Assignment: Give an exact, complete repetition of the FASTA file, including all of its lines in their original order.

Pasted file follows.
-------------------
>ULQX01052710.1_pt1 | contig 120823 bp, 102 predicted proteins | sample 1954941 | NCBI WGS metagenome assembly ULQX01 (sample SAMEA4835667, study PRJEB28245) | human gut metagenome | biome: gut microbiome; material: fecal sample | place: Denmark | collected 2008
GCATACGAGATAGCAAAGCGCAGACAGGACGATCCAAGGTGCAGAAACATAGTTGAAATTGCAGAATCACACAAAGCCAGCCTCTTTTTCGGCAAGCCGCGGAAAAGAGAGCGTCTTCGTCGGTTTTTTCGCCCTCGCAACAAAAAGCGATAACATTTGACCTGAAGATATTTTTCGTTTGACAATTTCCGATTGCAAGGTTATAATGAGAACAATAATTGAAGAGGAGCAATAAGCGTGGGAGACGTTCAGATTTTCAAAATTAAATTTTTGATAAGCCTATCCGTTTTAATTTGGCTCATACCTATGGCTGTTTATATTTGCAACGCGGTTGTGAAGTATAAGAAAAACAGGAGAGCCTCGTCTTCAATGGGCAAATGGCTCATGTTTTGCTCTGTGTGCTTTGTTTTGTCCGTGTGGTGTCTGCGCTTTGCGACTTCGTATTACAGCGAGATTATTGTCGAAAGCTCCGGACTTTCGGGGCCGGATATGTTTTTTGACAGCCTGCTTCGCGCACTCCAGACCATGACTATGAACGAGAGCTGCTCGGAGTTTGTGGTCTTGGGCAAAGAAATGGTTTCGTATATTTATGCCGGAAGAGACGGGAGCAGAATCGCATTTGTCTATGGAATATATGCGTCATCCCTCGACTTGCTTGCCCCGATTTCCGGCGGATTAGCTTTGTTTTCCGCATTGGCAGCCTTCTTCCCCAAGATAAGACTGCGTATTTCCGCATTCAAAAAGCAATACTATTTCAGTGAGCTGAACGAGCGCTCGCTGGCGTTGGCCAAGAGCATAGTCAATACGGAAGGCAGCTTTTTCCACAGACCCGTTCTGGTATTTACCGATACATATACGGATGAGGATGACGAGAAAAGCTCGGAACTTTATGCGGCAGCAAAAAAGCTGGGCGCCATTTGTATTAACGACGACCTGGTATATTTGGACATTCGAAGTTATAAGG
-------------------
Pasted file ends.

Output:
>ULQX01052710.1_pt1 | contig 120823 bp, 102 predicted proteins | sample 1954941 | NCBI WGS metagenome assembly ULQX01 (sample SAMEA4835667, study PRJEB28245) | human gut metagenome | biome: gut microbiome; material: fecal sample | place: Denmark | collected 2008
GCATACGAGATAGCAAAGCGCAGACAGGACGATCCAAGGTGCAGAAACATAGTTGAAATTGCAGAATCACACAAAGCCAGCCTCTTTTTCGGCAAGCCGCGGAAAAGAGAGCGTCTTCGTCGGTTTTTTCGCCCTCGCAACAAAAAGCGATAACATTTGACCTGAAGATATTTTTCGTTTGACAATTTCCGATTGCAAGGTTATAATGAGAACAATAATTGAAGAGGAGCAATAAGCGTGGGAGACGTTCAGATTTTCAAAATTAAATTTTTGATAAGCCTATCCGTTTTAATTTGGCTCATACCTATGGCTGTTTATATTTGCAACGCGGTTGTGAAGTATAAGAAAAACAGGAGAGCCTCGTCTTCAATGGGCAAATGGCTCATGTTTTGCTCTGTGTGCTTTGTTTTGTCCGTGTGGTGTCTGCGCTTTGCGACTTCGTATTACAGCGAGATTATTGTCGAAAGCTCCGGACTTTCGGGGCCGGATATGTTTTTTGACAGCCTGCTTCGCGCACTCCAGACCATGACTATGAACGAGAGCTGCTCGGAGTTTGTGGTCTTGGGCAAAGAAATGGTTTCGTATATTTATGCCGGAAGAGACGGGAGCAGAATCGCATTTGTCTATGGAATATATGCGTCATCCCTCGACTTGCTTGCCCCGATTTCCGGCGGATTAGCTTTGTTTTCCGCATTGGCAGCCTTCTTCCCCAAGATAAGACTGCGTATTTCCGCATTCAAAAAGCAATACTATTTCAGTGAGCTGAACGAGCGCTCGCTGGCGTTGGCCAAGAGCATAGTCAATACGGAAGGCAGCTTTTTCCACAGACCCGTTCTGGTATTTACCGATACATATACGGATGAGGATGACGAGAAAAGCTCGGAACTTTATGCGGCAGCAAAAAAGCTGGGCGCCATTTGTATTAACGACGACCTGGTATATTTGGACATTCGAAGTTATAAGG